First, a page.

Back in early 2011, I wrote a number of posts here about IBM’s Watson system, which scored a convincing victory over human champions in the long-running TV game show, Jeopardy!.  The match, as a demonstration of the technology, was undoubtedly impressive, but the longer term aim was to employ Watson’s ability to cope with natural language and to assimilate a huge body of data for work in other areas, such as financial services, marketing, and medical diagnosis.  It’s also been suggested that Watson might be made available as a service “in the cloud”.

On Friday, IBM, together with development partners WellPoint, Inc. and Memorial Sloan-Kettering Cancer Center, announced the availability of Watson-based systems for cancer diagnosis and care.

IBM , WellPoint, Inc.,  and Memorial Sloan-Kettering Cancer Center today unveiled the first commercially developed Watson-based cognitive computing breakthroughs.  These innovations stand alone to help transform the quality and speed of care delivered to patients through individualized, evidence based medicine.

Since the beginning of the development, Watson has absorbed more than 600,000 pieces of medical evidence and 2 million pages of text from 42 medical journals.  It has also had thousands of hours of training from clinicians and technology specialists.  The goal is to provide doctors and other care-givers with a menu of treatment options.

Watson has the power to sift through 1.5 million patient records representing decades of cancer treatment history, such as medical records and patient outcomes, and provide to physicians evidence based treatment options all in a matter of seconds.

Keeping up with the latest developments in medical research and clinical practice is a serious issue in health care; by some estimates, the amount of available information doubles every five years.  A system based on Watson may give doctors a better chance of staying on top of all of that.

Three specific products were announced today:

The new products include the Interactive Care Insights for Oncology, powered by Watson, in collaboration with IBM, Memorial Sloan-Kettering and WellPoint.   The WellPoint Interactive Care Guide and Interactive Care Reviewer, powered by Watson, designed for utilization management in collaboration with WellPoint and IBM.

The Watson system has improved technically since its debut on Jeopardy!.  IBM says that its performance has increased by 240%, and its physical resource requirements reduced by 75%.  It can now be run on a single Power 750 server.

There’s more information on the technology at IBM’s Watson site.


IBM Announces Silicon Nanophotonics

December 12, 2012

One of the significant trends in recent computer system design has been the growing use of large-scale parallel processing.  From multiple-core CPUs in PCs to massively parallel systems like Titan at Oak Ridge National Laboratory, currently the world’s fastest supercomputer, and IBM’s Watson system, which won a convincing victory in a challenge match on Jeopardy!, the use of multiple processors has become the technique of choice for getting more processing horsepower.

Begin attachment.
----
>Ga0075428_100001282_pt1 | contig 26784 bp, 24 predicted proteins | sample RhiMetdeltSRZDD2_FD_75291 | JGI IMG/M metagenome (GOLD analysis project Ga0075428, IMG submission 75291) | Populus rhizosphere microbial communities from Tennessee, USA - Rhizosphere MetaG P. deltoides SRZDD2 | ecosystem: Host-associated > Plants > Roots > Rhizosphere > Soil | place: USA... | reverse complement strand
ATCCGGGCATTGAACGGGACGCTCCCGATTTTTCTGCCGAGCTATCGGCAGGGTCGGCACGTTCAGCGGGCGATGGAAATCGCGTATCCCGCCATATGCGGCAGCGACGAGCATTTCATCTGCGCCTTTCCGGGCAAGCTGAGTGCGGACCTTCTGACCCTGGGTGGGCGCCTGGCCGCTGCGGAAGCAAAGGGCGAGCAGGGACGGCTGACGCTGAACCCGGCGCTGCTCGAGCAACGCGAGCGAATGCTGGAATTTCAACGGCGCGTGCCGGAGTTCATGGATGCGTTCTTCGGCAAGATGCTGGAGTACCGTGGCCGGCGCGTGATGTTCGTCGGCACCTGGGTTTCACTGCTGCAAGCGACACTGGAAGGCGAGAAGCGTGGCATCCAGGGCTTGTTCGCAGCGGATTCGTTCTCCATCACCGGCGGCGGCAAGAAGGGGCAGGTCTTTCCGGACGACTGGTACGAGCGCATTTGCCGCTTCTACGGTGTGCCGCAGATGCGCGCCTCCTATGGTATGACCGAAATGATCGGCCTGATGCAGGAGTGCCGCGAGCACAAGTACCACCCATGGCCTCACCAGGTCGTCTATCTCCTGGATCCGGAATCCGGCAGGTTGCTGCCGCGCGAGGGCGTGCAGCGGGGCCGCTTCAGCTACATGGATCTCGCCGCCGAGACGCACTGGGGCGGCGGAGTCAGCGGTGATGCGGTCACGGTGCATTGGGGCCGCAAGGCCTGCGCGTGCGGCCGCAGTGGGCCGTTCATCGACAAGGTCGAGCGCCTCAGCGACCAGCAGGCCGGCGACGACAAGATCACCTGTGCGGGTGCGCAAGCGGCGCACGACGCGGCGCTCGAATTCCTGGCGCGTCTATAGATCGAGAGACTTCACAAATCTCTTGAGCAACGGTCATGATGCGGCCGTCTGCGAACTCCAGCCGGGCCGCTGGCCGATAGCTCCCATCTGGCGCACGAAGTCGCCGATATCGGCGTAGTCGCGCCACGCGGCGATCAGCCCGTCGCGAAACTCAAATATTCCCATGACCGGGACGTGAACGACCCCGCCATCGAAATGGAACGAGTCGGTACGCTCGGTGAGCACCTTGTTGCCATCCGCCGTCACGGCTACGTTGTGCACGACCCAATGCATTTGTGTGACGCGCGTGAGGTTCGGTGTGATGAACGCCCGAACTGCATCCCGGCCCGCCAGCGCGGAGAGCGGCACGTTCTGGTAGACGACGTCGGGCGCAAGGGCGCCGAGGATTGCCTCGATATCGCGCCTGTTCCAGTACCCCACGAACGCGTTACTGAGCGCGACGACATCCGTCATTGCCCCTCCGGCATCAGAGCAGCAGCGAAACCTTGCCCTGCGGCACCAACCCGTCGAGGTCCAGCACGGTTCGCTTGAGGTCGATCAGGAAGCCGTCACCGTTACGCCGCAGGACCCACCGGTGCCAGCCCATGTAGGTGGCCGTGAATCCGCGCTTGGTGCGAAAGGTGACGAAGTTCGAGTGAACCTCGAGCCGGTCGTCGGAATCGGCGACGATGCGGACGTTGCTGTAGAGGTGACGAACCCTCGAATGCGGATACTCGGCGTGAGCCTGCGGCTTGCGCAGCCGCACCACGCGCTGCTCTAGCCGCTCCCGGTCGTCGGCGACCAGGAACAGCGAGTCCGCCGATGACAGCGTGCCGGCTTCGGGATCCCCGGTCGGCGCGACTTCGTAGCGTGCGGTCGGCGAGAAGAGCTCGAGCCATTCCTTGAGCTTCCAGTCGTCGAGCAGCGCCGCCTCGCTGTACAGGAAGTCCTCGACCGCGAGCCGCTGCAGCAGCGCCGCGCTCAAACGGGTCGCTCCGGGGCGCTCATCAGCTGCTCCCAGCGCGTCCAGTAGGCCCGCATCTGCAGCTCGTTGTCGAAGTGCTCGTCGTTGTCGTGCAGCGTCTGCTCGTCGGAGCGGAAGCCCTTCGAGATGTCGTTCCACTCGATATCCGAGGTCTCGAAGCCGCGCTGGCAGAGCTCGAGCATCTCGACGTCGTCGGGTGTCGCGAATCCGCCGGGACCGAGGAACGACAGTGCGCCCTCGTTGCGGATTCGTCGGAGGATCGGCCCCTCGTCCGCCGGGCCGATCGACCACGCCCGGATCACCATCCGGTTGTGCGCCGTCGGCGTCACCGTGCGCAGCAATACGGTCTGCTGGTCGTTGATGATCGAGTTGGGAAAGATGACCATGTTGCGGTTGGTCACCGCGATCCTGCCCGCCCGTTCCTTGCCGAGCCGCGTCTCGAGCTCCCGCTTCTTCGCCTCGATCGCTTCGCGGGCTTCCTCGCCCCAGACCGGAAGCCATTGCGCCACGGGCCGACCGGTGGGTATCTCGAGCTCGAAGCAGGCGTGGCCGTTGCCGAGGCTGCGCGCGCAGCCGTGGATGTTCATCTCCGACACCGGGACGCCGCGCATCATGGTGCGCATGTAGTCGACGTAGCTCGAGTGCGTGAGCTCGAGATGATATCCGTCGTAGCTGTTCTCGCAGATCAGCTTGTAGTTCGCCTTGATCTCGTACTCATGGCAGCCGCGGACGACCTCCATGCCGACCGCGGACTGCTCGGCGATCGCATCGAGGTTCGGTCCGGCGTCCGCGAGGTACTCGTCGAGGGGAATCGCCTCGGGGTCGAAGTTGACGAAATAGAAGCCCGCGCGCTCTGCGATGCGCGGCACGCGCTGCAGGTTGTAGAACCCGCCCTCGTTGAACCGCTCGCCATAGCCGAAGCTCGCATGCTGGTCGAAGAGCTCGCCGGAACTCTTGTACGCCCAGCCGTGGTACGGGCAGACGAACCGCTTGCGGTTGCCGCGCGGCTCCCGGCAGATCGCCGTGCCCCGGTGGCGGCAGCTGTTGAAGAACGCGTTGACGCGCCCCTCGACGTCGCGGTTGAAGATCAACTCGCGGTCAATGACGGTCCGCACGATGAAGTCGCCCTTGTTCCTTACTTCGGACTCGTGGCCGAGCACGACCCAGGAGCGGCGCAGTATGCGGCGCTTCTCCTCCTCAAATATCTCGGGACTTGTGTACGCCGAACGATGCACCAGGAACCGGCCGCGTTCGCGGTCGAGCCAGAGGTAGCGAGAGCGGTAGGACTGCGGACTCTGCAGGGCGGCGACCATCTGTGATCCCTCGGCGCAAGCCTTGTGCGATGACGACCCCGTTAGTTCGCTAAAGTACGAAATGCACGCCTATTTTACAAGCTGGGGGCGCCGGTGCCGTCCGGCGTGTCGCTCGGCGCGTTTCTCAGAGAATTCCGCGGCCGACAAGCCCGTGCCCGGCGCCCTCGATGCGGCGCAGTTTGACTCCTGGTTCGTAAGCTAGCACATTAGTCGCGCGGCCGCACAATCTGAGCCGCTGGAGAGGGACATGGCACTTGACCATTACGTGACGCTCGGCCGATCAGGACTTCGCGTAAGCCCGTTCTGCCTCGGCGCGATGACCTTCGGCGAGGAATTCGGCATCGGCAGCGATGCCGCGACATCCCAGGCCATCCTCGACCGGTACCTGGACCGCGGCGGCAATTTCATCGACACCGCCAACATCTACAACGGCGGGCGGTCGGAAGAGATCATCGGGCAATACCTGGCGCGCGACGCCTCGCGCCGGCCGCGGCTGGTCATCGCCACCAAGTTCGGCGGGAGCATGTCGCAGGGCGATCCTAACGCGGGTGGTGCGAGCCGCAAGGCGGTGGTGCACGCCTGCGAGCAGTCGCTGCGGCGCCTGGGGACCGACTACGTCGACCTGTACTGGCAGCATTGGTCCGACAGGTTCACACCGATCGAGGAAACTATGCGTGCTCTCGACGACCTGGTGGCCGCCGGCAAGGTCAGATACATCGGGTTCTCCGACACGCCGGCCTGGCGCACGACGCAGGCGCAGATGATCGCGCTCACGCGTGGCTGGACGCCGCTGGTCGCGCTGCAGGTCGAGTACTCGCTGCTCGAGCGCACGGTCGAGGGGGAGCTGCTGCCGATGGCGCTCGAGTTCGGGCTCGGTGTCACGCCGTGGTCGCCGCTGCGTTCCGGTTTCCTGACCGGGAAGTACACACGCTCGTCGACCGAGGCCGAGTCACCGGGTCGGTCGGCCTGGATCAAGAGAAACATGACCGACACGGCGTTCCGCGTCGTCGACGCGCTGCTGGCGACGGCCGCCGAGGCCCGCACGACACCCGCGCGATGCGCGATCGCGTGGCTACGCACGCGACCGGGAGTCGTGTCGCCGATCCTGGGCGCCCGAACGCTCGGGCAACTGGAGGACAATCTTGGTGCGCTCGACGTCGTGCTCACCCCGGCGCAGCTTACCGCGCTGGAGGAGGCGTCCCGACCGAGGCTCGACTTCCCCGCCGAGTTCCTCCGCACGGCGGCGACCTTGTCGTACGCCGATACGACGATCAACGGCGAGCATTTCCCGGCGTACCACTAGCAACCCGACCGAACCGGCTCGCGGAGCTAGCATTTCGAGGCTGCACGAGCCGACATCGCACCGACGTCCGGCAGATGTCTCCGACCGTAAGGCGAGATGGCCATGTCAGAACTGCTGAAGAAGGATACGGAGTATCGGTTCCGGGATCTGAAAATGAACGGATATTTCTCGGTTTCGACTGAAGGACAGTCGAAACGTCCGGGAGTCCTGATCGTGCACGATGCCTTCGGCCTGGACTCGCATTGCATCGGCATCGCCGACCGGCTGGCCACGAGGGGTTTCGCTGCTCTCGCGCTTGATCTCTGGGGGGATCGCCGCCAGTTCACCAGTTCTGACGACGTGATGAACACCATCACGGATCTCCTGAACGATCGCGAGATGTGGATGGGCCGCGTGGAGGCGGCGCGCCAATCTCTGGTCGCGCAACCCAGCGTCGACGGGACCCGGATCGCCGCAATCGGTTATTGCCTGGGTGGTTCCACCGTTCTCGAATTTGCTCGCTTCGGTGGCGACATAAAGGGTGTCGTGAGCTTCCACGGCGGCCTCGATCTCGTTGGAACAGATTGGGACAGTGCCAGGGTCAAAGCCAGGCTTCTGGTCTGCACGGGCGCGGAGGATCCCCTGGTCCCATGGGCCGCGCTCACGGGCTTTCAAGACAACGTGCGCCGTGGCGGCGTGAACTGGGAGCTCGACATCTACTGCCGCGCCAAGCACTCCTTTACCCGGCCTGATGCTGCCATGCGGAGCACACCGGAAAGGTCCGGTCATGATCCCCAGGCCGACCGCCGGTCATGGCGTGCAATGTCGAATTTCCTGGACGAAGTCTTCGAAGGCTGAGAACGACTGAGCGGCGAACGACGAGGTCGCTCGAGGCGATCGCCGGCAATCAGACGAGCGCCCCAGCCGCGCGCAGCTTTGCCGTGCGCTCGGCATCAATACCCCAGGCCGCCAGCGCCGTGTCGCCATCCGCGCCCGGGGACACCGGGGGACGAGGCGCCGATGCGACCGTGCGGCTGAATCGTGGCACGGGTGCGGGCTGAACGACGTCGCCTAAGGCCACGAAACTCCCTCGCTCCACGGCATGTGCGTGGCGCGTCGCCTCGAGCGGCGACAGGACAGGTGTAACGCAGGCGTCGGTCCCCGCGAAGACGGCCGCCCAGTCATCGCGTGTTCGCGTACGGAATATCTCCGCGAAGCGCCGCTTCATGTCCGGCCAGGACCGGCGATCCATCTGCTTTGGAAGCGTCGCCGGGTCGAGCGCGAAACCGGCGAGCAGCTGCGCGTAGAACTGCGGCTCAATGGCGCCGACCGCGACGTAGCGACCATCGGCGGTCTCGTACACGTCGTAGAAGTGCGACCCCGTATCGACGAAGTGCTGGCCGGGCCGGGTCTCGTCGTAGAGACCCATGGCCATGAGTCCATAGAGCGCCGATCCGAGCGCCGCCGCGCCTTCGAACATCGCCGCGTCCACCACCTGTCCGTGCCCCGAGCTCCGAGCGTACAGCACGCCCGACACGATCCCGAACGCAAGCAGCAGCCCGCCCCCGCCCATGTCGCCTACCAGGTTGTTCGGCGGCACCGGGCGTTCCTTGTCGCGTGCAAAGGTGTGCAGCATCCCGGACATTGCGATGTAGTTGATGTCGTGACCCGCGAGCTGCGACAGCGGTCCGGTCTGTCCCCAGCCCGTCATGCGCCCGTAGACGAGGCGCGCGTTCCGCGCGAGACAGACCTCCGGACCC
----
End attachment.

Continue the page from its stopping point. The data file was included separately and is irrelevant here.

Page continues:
These systems have achieved impressive levels of performance, but their design has its tricky aspects.  If the collection of processors is to work as one system, there obviously must be some mechanism for communication among them.  In practice, the capacity and speed of these interconnections can limit a system’s potential performance.  Even fiber-optic interconnections can be cumbersome with current technology: at each end, electrical signals must be converted to light pulses, and vice versa, by specialized hardware.

On Monday, IBM announced a new product technology that has the potential to remove some of these bottlenecks.   Building on research work originally described by IBM at the Tokyo SEMICON 2010 conference [presentation PDF], the Silicon Integrated Nanophotonics technology allows the fabrication of a single silicon chip containing both electrical (transistors, capacitors, resistors) and optical (waveguides, photodetectors) elements.

The technology breakthrough allows the integration of different optical components side-by-side with electrical circuits on a single silicon chip, for the first time, in standard 90nm semiconductor fabrication. The new features of the technology include a variety of silicon nanophotonics components, such as modulators, germanium photodetectors and ultra-compact wavelength-division multiplexers to be integrated with high-performance analog and digital CMOS circuitry.

IBM says that the technology allows a single nanophotonic transceiver to transfer data at 25 gigabits per second.  A single chip might incorporate several transceivers, allowing speeds in the terabit per second range, orders of magnitude faster than current interconnect technology.

Probably the more significant aspect of the announcement is that IBM has developed a method of producing these nanophotonic chips using a standard 90 nanometer semiconductor fabrication process.  Although I have not seen any specific figures, this has the potential to provide significantly faster and cheaper interconnections than current technology.